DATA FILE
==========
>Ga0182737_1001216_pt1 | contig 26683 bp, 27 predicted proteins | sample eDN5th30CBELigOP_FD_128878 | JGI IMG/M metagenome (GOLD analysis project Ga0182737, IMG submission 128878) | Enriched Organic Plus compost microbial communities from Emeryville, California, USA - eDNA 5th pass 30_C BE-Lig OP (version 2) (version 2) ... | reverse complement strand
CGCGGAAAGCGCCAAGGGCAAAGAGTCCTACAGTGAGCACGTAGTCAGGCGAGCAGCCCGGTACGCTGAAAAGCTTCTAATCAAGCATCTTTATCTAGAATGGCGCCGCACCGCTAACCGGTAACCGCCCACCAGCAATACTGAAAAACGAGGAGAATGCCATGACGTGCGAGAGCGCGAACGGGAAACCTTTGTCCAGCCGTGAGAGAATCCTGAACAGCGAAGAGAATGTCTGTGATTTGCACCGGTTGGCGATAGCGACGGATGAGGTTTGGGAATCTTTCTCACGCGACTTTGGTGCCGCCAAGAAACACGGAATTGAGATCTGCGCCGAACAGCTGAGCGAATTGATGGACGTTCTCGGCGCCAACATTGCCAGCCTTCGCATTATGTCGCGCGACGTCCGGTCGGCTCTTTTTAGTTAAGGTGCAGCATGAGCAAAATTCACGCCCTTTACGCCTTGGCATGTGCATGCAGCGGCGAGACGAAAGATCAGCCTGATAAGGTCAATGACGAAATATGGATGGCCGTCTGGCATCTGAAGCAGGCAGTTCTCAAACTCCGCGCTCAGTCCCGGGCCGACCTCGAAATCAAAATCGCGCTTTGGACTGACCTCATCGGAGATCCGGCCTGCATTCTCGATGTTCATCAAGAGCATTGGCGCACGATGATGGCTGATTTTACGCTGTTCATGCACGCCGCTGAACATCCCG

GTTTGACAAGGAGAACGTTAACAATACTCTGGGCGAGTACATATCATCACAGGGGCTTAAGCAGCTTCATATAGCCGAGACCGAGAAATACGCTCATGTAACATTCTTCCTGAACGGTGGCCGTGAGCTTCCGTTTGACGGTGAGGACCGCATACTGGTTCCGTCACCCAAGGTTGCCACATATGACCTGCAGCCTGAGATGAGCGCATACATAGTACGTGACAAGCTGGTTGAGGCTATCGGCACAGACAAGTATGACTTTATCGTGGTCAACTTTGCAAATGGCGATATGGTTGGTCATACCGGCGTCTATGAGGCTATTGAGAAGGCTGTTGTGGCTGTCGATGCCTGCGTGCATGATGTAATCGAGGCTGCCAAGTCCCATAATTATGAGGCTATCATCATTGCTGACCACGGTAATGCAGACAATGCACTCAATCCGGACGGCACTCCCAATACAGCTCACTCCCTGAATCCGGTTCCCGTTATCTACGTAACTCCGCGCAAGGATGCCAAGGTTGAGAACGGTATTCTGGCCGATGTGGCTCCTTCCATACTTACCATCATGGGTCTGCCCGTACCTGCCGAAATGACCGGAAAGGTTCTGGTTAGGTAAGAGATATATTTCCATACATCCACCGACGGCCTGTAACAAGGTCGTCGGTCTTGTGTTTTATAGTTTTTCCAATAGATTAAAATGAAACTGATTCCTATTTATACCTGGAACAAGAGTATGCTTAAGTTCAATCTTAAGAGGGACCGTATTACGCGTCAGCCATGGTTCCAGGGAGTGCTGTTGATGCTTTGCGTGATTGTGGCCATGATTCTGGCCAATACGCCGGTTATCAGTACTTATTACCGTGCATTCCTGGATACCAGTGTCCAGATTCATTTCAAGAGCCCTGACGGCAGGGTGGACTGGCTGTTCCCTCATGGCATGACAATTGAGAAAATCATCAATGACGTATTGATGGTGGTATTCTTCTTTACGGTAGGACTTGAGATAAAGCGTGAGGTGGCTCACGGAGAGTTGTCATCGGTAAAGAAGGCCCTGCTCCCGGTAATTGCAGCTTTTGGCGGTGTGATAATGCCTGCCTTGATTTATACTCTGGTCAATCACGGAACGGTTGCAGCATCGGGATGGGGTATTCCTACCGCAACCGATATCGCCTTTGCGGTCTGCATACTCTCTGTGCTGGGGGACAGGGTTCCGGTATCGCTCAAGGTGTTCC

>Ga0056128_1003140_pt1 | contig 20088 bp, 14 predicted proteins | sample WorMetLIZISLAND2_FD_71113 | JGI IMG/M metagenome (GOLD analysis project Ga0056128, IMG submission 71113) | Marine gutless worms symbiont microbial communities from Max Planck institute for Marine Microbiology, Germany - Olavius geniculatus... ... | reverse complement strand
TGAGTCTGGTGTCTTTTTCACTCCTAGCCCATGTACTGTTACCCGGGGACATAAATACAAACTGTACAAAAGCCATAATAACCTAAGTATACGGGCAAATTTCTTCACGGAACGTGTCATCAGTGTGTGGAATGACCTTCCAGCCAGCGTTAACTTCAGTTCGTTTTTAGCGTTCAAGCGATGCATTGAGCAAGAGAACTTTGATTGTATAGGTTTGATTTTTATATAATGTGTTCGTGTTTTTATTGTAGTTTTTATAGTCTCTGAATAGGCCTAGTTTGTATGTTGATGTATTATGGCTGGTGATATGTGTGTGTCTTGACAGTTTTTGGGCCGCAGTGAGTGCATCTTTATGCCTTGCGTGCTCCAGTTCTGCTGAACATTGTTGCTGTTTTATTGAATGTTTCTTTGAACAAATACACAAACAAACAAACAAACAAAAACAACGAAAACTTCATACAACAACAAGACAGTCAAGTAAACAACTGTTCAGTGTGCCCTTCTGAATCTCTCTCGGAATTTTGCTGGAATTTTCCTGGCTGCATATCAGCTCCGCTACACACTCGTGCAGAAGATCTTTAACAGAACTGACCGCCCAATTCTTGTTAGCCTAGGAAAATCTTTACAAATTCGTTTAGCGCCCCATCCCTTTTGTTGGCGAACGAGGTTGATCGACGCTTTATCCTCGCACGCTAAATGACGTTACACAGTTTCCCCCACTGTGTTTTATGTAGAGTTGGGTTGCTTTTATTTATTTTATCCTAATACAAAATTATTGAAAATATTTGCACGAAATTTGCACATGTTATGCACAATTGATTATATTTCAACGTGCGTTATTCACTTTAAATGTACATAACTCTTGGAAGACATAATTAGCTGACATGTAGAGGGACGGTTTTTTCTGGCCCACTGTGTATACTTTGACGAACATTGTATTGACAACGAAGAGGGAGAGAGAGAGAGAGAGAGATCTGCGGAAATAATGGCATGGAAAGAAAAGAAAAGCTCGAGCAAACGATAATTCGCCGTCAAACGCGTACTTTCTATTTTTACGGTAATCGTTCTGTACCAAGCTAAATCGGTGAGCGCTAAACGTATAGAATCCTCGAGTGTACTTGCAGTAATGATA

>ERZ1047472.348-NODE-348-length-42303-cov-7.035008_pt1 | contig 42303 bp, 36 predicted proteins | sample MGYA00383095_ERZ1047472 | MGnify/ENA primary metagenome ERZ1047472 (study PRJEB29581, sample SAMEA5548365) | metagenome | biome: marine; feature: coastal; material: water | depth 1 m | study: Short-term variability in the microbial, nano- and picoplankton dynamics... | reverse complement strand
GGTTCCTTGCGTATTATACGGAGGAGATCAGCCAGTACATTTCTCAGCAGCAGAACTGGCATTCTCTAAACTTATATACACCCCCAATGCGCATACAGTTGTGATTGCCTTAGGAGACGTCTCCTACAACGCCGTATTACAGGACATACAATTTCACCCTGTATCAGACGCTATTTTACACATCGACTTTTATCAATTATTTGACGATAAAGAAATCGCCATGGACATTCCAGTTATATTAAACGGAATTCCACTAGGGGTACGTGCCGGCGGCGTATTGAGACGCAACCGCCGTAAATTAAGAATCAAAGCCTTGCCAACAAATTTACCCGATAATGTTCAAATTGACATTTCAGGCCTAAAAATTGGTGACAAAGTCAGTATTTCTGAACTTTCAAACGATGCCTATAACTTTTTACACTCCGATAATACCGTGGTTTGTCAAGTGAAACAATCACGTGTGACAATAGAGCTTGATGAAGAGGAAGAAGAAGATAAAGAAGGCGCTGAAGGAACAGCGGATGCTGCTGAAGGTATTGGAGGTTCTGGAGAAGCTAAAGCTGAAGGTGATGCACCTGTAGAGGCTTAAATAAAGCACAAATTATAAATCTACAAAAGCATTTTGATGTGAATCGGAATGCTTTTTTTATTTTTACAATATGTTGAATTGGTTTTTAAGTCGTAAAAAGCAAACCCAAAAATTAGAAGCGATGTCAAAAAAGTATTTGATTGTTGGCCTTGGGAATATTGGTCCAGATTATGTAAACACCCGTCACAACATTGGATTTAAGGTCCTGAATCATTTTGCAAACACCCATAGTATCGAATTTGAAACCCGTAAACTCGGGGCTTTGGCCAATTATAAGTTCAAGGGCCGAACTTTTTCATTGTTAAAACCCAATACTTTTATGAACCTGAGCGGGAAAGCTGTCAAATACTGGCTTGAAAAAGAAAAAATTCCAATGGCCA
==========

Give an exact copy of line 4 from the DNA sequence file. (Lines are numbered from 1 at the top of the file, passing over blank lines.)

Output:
>Ga0056128_1003140_pt1 | contig 20088 bp, 14 predicted proteins | sample WorMetLIZISLAND2_FD_71113 | JGI IMG/M metagenome (GOLD analysis project Ga0056128, IMG submission 71113) | Marine gutless worms symbiont microbial communities from Max Planck institute for Marine Microbiology, Germany - Olavius geniculatus... ... | reverse complement strand